Drainage management

Drainage management

While moisture stress can be a major factor limiting sugarcane production in many districts, the opposite situation, waterlogging - usually caused by poor drainage - can also have a significant impact on production in most districts.

Drainage problems commonly occur where natural drainage is inadequate for prevention of waterlogging, where clearing or natural vegetation or irrigation has raised water tables, or where farming operations have interfered with natural drainage pathways. Improvements of natural drainage to promote better disposal of both surface run off water and sub-surface drainage water is essential to ensure successful sugar production.

Wet Tropics grower Lenny Parisi took out the Prince of Wales Environmental Leadership - Reef Sustainability Award at the 2019 Reef Champion Awards for converting seven hectares of cane land to a wetland environment. A sediment pond was built to filter sediment and feed the lagoons. The revegetation project has seen thousands of trees planted along waterways on his land and as part of the constructed wetland, helping to slow the water flow during downpours and increasing water penetration into the soil. Read more.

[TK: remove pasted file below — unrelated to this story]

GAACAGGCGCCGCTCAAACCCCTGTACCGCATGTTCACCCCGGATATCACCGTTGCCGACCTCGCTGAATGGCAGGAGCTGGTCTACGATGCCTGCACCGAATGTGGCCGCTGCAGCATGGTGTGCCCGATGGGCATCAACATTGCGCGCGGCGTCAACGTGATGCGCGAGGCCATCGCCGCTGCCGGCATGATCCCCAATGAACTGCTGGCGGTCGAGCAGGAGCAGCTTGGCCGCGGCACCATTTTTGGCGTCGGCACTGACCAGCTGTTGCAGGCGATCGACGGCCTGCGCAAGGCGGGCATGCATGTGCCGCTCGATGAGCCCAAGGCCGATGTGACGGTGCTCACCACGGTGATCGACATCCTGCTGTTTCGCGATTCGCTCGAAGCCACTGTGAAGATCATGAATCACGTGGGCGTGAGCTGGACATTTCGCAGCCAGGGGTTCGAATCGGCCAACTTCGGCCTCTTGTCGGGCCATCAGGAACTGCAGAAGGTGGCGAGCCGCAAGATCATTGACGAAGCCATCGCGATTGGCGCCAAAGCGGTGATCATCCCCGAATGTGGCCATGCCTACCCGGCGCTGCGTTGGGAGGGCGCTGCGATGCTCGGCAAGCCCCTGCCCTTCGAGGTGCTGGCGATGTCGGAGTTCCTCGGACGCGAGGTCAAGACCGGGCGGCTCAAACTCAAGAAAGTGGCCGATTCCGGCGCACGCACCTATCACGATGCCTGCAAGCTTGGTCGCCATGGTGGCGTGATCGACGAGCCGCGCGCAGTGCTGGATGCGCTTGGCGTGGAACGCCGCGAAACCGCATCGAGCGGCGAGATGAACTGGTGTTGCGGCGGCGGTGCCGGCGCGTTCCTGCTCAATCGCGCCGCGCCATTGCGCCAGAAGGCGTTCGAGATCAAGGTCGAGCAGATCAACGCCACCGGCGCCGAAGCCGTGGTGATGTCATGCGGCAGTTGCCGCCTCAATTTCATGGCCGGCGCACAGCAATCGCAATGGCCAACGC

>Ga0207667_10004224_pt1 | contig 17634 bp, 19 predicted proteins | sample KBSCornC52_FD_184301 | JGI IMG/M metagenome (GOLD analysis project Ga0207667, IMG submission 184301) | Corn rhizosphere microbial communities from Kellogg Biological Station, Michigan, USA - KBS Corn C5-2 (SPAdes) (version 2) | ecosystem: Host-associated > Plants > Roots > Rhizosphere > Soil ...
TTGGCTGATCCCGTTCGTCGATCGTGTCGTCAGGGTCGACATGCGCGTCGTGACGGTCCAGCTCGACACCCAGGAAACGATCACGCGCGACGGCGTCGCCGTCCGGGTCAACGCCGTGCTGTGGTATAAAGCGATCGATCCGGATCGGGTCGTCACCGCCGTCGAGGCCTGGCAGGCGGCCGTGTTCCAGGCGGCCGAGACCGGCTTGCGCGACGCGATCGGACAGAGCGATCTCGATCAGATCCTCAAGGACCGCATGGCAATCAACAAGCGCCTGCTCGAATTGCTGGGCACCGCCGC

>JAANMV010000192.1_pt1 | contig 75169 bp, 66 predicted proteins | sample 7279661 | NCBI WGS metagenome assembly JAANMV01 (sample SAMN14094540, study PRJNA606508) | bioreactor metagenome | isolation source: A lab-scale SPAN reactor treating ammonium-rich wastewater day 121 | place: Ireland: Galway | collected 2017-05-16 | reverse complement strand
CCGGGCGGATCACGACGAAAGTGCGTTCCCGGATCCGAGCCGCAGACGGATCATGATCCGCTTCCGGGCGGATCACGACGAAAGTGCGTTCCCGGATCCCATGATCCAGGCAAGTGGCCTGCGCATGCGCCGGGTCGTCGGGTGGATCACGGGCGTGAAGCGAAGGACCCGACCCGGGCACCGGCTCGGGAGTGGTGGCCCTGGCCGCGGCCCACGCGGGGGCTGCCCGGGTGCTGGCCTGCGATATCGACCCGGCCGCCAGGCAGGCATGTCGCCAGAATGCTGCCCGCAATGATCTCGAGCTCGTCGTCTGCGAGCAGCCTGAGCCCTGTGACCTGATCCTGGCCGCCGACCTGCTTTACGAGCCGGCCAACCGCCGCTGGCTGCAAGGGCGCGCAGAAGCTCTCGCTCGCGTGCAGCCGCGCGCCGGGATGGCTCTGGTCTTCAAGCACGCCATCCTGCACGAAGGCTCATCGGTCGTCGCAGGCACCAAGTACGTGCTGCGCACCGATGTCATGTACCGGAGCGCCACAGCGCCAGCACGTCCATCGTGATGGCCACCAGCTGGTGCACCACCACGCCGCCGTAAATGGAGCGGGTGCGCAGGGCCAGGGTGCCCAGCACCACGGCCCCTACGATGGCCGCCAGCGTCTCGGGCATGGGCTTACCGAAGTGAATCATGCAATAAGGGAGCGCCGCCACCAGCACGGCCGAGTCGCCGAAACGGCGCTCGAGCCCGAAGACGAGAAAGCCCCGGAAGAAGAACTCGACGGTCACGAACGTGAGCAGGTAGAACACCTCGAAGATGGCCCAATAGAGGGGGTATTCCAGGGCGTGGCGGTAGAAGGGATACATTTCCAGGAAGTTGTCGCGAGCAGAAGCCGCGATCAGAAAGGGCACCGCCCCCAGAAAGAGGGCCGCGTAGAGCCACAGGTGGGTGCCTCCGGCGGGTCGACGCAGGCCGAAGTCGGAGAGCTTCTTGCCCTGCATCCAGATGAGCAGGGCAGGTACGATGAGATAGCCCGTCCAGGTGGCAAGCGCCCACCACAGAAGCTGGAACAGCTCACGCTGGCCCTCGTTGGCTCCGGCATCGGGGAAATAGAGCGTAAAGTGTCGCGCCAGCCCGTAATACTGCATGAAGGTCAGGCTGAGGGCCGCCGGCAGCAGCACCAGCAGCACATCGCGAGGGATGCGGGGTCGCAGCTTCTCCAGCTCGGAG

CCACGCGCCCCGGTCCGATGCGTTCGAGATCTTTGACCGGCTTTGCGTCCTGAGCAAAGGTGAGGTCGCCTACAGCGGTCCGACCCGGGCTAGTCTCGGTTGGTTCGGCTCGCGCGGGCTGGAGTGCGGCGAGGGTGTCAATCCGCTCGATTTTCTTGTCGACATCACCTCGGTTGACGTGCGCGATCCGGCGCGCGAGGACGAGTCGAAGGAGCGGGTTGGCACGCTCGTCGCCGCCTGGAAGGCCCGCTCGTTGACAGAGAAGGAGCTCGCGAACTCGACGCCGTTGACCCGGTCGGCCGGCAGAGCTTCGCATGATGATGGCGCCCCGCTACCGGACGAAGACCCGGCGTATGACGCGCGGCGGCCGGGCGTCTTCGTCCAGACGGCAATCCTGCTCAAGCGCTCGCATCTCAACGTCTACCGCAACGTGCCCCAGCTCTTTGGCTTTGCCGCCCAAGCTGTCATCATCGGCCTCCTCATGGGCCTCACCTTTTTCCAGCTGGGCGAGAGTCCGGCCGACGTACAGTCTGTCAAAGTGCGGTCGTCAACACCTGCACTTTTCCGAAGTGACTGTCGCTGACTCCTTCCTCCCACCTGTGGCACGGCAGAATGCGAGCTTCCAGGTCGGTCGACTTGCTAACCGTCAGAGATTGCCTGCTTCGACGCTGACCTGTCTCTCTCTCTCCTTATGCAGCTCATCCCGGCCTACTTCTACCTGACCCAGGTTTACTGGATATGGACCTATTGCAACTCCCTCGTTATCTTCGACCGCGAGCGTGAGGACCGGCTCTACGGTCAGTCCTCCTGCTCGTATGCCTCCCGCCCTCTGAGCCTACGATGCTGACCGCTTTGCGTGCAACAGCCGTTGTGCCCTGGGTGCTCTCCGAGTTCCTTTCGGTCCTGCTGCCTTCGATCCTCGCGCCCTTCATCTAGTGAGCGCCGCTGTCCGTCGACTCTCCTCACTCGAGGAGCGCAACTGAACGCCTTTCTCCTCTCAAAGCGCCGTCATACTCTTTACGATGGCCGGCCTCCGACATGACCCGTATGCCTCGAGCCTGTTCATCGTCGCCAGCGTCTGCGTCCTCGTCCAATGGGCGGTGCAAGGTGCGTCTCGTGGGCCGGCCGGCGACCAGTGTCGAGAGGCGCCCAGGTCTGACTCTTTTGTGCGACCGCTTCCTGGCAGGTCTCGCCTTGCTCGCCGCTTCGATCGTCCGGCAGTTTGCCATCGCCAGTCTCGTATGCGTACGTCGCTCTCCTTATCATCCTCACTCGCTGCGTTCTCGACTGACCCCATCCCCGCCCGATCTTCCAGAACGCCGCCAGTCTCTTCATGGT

Cassowary Valley cane farmer Richard Padovan recently experienced severe flood damage and erosion on his farm where a lot of productive top soil was washed away. He is now part of a landscape remediation project funded by the Queensland Government’s Natural Resources Investment Program. The project involves a combination of plantings and the construction of a 30 metre rock wall designed to fix eroding stream banks by increasing their ability to withstand high water flow events. Read more.


Burdekin farmer Mark Hatch is one of the participants in the de-watering bores pilot project. This pilot project in the Burdekin has shown promising signs that conjunctive use de-watering bores could become an effective solution to combat rising groundwater levels in the district. In an area where plant cane can return 150 tonnes to the hectare, it makes sense for farmers to manage the health of the aquifer and in the process ensure their irrigation future. Watch more.



Ray Vicarioli’s cane farm in the foothills of magnificent Mount Bartle Frere brings unique drainage and soil hydrology challenges. On the Vicarioli’s 116 hectare property, a range of techniques have been employed to deal with the one raw material for which there is often a drastic oversupply - water. Sophisticated sub-surface drainage systems have been constructed to minimise nutrient volatilisation, maximise storage of nutrient in soils and largely eliminate chemical run off into drains. Read more.